I left you yesterday after stage one - paper mache-ing the bases of both masks. The next day, I grabbed my trusty bag of CelluClay and mixed up a batch to start sculpting with (I've had this giant bag forever, it's amazing how many projects I've managed to do with it). You have to build CelluClay up slowly so it dries properly - smacking too much of it on at once often doesn't work out so well. So here's a pic of the peacock mask after it's first layer of cellu-clay:
I know, I know, nothing like a peacock yet but have a little faith - it'll get there. But first it has to dry (in case you haven't guessed yet, this will become a familiar refrain). So, I turned my attention to the butterfly mask.
First thing I did after taking the paper off the plaster was wipe off the extra release agent - you don't want to leave a bunch of vaseline on the paper. Next I checked out a bunch of butterfly pics on google for inspiration. Here's the one I landed on:
Now, how to get my face to look more like this butterfly. I started by drawing some outlines on the face and then cut out a few sections to create some of the butterfly contour:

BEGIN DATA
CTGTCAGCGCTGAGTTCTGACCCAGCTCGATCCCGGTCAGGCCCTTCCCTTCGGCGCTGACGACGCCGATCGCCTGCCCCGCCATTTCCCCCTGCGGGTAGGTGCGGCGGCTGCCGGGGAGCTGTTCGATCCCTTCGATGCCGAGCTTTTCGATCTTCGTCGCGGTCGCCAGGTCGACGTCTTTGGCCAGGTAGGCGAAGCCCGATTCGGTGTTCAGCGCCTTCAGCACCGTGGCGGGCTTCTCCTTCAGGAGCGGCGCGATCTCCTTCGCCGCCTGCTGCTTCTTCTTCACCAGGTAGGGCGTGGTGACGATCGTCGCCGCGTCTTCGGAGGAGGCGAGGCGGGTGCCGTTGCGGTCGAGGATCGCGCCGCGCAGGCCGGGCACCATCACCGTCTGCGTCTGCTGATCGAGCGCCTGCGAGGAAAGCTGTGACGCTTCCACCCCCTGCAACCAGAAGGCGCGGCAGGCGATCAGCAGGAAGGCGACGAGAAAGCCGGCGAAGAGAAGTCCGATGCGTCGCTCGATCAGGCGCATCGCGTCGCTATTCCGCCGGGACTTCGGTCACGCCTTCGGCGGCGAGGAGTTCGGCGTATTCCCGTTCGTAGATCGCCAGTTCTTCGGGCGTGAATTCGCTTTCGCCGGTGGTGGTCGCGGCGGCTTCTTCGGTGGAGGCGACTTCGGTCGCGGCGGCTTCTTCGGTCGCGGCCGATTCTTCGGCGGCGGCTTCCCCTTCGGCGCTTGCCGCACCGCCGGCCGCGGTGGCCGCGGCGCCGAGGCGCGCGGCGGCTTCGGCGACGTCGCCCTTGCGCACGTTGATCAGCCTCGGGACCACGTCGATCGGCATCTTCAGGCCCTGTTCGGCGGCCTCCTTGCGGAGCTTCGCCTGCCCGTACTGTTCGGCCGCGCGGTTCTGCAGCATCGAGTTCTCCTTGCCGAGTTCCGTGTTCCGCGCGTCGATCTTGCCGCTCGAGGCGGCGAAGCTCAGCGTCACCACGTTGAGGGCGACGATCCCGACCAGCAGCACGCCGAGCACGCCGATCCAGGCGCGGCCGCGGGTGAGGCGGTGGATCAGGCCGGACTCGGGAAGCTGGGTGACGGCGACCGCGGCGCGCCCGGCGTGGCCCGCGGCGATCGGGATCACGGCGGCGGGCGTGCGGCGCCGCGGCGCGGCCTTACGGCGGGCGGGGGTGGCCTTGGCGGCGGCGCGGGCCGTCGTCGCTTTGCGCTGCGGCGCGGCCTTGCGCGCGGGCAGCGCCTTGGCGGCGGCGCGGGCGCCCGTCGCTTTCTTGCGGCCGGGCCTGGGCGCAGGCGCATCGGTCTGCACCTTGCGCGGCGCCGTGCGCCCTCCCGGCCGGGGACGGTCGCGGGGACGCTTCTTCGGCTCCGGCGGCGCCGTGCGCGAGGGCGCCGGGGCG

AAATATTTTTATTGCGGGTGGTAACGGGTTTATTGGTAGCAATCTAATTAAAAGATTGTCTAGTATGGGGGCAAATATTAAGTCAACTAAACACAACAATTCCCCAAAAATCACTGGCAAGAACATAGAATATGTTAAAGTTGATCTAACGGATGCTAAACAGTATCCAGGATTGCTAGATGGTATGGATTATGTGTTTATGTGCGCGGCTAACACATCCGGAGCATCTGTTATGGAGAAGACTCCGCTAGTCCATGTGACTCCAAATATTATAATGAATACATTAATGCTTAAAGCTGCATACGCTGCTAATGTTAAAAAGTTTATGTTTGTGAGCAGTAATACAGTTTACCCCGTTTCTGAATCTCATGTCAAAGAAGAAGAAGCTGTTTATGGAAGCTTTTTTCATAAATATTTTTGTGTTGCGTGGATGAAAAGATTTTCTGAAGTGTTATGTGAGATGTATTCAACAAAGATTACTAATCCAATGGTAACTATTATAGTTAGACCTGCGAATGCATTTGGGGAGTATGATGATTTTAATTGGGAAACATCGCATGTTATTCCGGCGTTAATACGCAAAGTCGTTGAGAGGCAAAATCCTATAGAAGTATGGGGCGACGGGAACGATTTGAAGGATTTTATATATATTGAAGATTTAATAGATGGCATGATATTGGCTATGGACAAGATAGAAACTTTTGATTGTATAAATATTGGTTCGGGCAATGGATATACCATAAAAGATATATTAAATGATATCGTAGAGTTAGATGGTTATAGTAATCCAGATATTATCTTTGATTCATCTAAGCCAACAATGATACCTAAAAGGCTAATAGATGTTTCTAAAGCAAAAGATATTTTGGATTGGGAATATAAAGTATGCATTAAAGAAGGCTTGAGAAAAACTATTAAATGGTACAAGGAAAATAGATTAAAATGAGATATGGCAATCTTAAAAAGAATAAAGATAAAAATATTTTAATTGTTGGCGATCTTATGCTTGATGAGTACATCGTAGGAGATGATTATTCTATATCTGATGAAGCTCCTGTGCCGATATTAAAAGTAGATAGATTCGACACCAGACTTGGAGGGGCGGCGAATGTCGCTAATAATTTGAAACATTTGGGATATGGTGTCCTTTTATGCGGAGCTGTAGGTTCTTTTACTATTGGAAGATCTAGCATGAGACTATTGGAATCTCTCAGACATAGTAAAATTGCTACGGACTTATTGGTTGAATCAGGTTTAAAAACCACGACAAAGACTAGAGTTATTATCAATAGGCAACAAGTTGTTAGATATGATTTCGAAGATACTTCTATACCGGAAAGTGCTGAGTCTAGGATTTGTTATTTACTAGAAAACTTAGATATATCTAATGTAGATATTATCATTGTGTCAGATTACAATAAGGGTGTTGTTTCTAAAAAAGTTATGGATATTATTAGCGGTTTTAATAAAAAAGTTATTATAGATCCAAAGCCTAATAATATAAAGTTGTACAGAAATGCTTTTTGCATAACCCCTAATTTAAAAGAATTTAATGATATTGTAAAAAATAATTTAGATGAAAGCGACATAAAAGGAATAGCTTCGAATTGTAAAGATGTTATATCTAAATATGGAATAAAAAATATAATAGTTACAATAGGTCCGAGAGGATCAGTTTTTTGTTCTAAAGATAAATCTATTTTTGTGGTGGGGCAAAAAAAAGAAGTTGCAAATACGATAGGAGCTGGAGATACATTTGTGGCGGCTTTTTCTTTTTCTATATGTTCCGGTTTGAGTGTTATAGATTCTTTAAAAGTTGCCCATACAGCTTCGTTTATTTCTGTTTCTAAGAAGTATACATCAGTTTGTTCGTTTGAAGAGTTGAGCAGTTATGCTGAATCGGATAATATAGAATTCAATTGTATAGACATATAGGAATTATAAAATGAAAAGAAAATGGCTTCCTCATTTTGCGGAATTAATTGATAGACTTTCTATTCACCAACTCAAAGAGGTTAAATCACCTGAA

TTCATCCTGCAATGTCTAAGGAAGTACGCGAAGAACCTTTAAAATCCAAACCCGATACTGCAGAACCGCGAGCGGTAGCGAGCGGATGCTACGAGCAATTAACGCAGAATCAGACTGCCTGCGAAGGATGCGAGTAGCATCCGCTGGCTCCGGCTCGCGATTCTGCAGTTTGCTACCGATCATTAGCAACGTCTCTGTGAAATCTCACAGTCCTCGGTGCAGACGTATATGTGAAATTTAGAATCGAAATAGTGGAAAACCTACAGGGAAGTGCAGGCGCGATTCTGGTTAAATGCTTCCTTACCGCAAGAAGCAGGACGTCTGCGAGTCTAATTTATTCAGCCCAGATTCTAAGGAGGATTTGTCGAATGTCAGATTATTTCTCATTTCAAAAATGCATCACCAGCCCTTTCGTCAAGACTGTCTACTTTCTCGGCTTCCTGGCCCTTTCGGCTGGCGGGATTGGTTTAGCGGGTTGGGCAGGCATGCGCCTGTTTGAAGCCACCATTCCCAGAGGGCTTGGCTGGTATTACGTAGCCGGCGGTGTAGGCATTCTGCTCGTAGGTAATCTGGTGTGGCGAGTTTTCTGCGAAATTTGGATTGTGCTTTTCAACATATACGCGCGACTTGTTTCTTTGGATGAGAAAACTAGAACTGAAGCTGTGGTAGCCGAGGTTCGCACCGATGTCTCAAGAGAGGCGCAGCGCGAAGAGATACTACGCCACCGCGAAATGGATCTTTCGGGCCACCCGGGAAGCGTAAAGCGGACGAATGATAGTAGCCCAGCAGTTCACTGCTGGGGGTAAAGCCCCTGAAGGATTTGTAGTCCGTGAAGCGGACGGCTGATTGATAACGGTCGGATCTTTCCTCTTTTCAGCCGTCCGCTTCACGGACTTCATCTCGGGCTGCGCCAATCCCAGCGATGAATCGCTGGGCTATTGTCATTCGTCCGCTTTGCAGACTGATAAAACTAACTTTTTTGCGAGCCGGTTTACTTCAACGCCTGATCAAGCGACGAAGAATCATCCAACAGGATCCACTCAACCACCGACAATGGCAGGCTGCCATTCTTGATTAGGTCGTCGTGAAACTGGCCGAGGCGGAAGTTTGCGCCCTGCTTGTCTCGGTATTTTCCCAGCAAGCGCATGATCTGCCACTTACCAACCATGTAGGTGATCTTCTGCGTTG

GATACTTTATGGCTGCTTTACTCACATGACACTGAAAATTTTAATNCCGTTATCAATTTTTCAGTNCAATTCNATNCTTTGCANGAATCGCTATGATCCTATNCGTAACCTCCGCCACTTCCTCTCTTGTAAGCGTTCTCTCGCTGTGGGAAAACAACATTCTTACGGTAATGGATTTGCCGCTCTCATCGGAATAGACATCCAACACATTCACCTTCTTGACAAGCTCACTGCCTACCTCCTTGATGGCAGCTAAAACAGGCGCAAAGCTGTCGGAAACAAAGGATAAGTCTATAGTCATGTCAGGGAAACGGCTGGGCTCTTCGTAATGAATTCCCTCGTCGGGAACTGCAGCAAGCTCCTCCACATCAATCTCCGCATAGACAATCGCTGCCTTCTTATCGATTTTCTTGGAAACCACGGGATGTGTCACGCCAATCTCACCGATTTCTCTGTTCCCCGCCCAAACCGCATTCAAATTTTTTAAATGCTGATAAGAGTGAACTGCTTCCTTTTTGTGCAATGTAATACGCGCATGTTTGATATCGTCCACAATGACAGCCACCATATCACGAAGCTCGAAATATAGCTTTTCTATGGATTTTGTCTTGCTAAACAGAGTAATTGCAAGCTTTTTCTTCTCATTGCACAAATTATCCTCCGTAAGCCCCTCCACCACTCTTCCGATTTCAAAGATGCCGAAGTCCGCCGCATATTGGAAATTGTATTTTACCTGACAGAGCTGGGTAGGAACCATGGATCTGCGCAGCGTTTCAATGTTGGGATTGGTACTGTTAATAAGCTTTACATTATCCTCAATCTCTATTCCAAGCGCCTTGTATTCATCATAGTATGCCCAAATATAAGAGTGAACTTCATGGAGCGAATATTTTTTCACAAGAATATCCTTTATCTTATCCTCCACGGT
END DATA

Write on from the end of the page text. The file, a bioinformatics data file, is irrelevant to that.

Next step was adding wings. I decided to use metal mesh as I happened to have a roll lying around. It's easy to cut and bend but will also make a strong armature. I draped the mesh over the form and drew out patterns for the wings, cut them out, and tacked them on with hot glue. As this piece will be part of a larger composition I spent some time playing around with positioning on the wood panel I'm planning on using as a support. Once I was sure I had the the shapes I wanted I started covering the new mesh wings with CelluClay. Here are a few pics:
Guess what? That's right! More waiting for things to dry!
I decided to google peacock face images to while away some of the time. I found some great ones and later that evening decided my peacock mask was dry enough to put on another layer of CelluClay. It became apparent that the beak needed some infrastructure to facilitate building it up faster and to keep it from getting too heavy. So, I used one of the metal mesh scraps to form an armature for the upper portion of the beak. Once that was attached it was time for more CelluClay. After the top was formed I used another small piece of mesh to form the bottom of the beak as well. Here's what I ended up with before I called it a night.
The shape isn't quite right yet but this layer needed to dry before any more additions could safely be made. Hurry up and wait until the next installment.